The past year was eventful for a number of reasons, including new iPhones, next-gen consoles, and intern lawsuits. But which one of these things is not like the other? I’ll give you a hint: It’s probably one that you never thought would happen.
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Many internship programs were filled with disaster after disaster in 2013. Unfortunately, due to poor management, discrimination, and lack of opportunities, some interns had no choice but to file lawsuits and go public with their problems. Now, many organizations like Conde Nast and Fox Searchlight have had to shut down their programs all together or pay up.
Having an intern is not an excuse to feed into the usual stereotypes of menial or unfulfilling work. As a leader of a startup, I know it can be hard to forget this when you’re busy making deals, finding funding, or growing your business. But the experience you provide should help students and young professionals to advance their careers, not leave a bad taste in their mouths.
In 2014, I challenge you to think bigger, be smarter, and avoid the internship disasters of the past year. Below are some notable cases and advice on what you can do to avoid similar issues:
Lauren Ballinger and Matthew Leib vs. Conde Nast Publications
Conde Nast, the powerhouse behind such publications like Vanity Fair, The New Yorker, and Vogue, faced a thunderstorm of controversies in 2013 — and it all came down to compensation.
According to a class-action lawsuit filed by formed interns Lauren Ballinger and Matthew Leib, the publication giant paid them less $1 an hour during their time with the company. Apart from working long hours and not getting credit for their time, Ballinger and Leib weren’t even provided a living wage, which is particularly damaging since the internships were in New York City.
The dangers of offering unpaid internships at your startup, especially now that interns are standing up for themselves, can also be detrimental to your business, as well. Even giants like Conde Nast couldn’t face the heat: The company decided to nix their program altogether.
Compensating your interns for their hard work isn’t a foreign concept. In fact, paid interns are happier and more engaged, which is good for you and for them. Plus, it really helps them out with burgeoning student loans and debt.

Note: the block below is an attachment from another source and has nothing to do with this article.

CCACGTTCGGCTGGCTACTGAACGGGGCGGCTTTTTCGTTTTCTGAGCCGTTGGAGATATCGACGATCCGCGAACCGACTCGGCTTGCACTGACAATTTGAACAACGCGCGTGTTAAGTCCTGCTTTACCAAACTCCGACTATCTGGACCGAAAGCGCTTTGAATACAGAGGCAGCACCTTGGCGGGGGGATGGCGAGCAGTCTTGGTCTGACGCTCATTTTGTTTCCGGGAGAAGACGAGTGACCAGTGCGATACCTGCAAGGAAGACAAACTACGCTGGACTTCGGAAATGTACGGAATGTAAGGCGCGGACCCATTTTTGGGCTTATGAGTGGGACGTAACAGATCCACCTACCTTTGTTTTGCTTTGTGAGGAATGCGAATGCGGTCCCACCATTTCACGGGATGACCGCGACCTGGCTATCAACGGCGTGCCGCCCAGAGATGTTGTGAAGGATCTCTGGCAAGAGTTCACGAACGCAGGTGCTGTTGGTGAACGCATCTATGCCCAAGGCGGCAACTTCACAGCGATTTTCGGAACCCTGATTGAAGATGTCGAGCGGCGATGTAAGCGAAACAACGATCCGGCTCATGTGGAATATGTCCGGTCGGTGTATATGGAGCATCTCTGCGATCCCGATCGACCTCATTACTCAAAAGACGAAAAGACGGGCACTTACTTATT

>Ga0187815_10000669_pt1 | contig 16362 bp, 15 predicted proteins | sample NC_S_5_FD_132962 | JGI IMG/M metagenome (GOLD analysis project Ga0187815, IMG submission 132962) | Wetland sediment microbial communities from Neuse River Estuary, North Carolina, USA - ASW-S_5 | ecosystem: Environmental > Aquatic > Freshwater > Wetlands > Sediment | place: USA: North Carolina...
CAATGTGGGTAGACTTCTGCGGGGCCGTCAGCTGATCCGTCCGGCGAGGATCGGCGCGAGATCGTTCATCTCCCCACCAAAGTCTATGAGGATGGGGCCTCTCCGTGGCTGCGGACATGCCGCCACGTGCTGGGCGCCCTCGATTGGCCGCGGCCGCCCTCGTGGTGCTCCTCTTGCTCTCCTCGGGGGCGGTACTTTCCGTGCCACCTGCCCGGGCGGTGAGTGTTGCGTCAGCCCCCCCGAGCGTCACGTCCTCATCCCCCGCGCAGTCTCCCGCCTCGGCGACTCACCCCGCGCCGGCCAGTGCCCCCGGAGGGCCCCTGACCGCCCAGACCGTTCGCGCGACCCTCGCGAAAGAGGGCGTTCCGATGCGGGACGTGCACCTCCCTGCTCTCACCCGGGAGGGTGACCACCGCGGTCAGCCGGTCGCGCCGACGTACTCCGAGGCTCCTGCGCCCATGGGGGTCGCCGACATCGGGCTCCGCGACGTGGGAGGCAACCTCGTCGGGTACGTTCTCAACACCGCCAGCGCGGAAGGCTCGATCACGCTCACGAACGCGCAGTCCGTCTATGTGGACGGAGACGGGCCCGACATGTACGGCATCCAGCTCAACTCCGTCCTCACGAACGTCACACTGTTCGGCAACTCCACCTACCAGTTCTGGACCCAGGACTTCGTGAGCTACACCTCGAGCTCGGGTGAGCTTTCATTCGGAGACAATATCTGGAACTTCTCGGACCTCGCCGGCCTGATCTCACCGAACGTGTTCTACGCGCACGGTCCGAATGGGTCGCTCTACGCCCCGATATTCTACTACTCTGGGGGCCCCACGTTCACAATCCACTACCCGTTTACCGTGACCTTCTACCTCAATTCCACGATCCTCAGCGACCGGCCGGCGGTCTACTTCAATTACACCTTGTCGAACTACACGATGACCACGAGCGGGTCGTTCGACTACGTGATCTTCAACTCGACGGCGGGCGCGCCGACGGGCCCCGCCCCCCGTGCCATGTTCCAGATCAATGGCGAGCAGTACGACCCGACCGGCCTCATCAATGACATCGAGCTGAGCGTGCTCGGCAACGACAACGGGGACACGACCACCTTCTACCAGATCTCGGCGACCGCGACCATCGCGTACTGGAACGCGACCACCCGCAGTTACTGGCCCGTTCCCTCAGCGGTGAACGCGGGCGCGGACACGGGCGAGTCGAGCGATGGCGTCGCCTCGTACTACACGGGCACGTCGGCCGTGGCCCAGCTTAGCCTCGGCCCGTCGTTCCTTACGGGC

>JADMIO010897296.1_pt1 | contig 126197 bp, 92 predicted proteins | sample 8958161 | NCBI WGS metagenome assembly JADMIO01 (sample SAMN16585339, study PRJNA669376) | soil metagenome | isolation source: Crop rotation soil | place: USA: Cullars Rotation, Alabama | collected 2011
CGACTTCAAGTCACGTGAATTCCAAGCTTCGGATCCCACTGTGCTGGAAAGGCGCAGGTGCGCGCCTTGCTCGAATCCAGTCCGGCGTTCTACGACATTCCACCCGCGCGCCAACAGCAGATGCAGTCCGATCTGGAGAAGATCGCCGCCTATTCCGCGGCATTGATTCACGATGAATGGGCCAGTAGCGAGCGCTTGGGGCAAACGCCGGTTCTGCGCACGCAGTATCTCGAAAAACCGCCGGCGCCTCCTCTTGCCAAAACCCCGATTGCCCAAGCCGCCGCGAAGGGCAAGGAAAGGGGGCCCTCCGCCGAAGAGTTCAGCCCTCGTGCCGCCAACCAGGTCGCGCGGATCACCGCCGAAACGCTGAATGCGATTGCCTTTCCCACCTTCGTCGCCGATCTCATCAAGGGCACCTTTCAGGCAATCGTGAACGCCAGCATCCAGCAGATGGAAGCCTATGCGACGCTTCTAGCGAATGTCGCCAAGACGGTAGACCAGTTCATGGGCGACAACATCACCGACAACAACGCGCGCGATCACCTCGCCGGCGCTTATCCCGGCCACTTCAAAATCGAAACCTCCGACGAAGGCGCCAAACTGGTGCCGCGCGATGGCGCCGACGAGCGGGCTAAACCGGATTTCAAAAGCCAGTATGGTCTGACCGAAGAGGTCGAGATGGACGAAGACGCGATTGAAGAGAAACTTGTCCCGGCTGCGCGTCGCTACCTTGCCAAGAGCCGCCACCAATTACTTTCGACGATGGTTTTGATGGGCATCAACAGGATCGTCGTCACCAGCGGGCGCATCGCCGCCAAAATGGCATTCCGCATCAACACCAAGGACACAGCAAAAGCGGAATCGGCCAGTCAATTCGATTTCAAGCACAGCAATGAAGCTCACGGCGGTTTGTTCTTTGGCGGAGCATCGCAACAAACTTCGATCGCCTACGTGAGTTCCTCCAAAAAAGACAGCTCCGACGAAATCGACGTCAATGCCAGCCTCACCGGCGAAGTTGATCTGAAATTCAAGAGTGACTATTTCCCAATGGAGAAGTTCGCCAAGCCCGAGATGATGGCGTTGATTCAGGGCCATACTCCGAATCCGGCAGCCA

Takeaway: If your startup can’t afford to offer at least federal minimum wage, think about additional forms of compensation such as a stipends, skills training, and professional development. This shows appreciation and helps students move forward in their careers.
Justin Henry vs. Warner Music Group Corp. and Atlantic Recording Corp.
One of the main benefits of an internship program is real work experience. This could mean allowing your interns to assist in event coordination, work on fundraising tasks, or help with project development. Justin Henry, a former intern with Warner Music Group and Atlantic Records, didn’t receive this during his experience — and he later handed the music giant a lawsuit to prove his point.
According to the lawsuit, Henry claimed to worked full-time for eight months without pay. The lawsuit also alleges his internship existed solely for the benefit of Atlantic Records and that he received no training or mentorship during his time there.
So, in addition to not paying its interns, the major recording organization didn’t do much to compensate in terms of experience. Henry may have signed up for an unpaid internship, but he certainly didn’t sign up for days where his focus was primarily filing, faxing, answering phones, or fetching lunch for paid employees.
Takeaway: Your startup should focus on honing the skills and developing the capabilities of students and young professionals.
For example, conduct regular meetings to ensure positive productivity, provide mentorship opportunities, and allow interns to attend industry events and conferences will provide fulfilling experiences, regardless of pay.
Lihuan Wang vs. Phoenix Satellite Television U.S. Inc. and Zhengzhu Liu
Lihuan Wang, a former intern at Phoenix Satellite Television U.S, alleged that she experienced sexual advances from Zhengzhu Liu, her bureau chief. Here’s where it gets messy, though: A New York judge ruled Wang was not covered by the New York Human Rights Law because she was not paid, and therefore not an employee.
You read that right. No pay means no rights.
Sexual harassment is a very serious charge. What makes this situation worse is the fact that, even if Wang’s accusations were correct, nothing could have been done because she was not seen as an employee in the eyes of the law.
Although states like Oregon are moving forward with intern workplace protection laws, cases like Wang’s will continue to happen if interns aren’t given the rights they deserve. (This, of course, could have been solved if Wang were paid.)
Takeaway: Your startup needs to be very careful of how employees behave around young professionals. While an inappropriate joke may seem like something that could be brushed off, it’s never OK to treat others with disrespect. Treat interns as you would treat any other employee.
If your startup is projected for sustainable growth and expansion, don’t let things burn to the ground by being slapped with an intern lawsuit. Pay yourinterns as best as you can, give them professional development opportunities, and protect them against discrimination. This will ensure a fulfilling experience for both you and for your interns.
What do you think? What are some other things your startup can learn from the internship disasters of 2013?